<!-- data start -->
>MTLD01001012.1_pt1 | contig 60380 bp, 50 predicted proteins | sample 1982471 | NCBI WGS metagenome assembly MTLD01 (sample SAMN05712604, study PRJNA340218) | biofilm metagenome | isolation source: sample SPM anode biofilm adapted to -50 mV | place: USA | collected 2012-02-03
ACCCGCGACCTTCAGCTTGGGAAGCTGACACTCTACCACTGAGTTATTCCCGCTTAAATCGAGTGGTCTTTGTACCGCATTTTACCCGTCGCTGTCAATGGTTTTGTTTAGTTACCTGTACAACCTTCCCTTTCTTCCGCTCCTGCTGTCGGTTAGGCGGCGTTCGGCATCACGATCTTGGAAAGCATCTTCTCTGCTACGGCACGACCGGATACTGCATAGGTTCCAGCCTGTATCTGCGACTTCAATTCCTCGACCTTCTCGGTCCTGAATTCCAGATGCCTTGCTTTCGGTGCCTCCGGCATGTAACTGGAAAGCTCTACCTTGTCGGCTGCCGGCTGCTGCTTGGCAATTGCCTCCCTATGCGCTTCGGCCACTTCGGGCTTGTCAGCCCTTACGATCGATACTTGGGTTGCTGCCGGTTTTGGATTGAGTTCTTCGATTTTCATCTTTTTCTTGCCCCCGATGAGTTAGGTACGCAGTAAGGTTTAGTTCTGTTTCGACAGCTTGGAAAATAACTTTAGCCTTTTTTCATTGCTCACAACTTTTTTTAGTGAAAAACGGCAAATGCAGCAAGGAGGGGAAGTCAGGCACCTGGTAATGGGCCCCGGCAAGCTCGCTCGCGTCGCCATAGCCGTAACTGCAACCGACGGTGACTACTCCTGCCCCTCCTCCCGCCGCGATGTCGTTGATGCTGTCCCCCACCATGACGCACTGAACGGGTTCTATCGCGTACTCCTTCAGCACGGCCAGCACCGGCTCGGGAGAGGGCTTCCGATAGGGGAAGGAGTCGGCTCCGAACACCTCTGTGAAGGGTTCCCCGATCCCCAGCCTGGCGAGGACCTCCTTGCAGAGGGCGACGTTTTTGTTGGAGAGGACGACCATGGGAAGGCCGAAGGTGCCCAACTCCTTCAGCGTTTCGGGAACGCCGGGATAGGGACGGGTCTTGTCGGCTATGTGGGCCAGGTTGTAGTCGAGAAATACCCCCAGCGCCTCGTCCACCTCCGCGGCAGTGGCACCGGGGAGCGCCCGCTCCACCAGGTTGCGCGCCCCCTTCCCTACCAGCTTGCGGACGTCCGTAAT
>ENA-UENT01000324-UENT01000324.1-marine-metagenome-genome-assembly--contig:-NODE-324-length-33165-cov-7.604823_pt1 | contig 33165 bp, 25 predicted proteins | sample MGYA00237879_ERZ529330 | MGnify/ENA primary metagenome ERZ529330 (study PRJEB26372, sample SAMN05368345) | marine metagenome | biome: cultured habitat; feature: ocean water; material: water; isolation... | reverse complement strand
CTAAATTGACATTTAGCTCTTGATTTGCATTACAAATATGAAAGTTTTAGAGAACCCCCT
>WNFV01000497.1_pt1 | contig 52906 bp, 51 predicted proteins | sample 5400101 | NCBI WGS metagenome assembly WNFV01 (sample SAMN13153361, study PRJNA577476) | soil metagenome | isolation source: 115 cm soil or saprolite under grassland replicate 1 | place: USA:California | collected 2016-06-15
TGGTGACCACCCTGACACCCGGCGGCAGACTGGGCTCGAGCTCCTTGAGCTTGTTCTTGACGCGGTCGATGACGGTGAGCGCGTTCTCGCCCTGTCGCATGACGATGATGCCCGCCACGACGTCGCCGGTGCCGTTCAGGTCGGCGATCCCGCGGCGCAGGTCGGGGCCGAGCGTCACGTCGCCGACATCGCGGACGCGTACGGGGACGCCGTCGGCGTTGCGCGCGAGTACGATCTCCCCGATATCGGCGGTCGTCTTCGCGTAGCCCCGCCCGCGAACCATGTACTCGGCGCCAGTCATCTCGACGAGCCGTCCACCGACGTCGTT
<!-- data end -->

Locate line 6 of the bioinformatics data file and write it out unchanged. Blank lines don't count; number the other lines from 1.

TGGTGACCACCCTGACACCCGGCGGCAGACTGGGCTCGAGCTCCTTGAGCTTGTTCTTGACGCGGTCGATGACGGTGAGCGCGTTCTCGCCCTGTCGCATGACGATGATGCCCGCCACGACGTCGCCGGTGCCGTTCAGGTCGGCGATCCCGCGGCGCAGGTCGGGGCCGAGCGTCACGTCGCCGACATCGCGGACGCGTACGGGGACGCCGTCGGCGTTGCGCGCGAGTACGATCTCCCCGATATCGGCGGTCGTCTTCGCGTAGCCCCGCCCGCGAACCATGTACTCGGCGCCAGTCATCTCGACGAGCCGTCCACCGACGTCGTT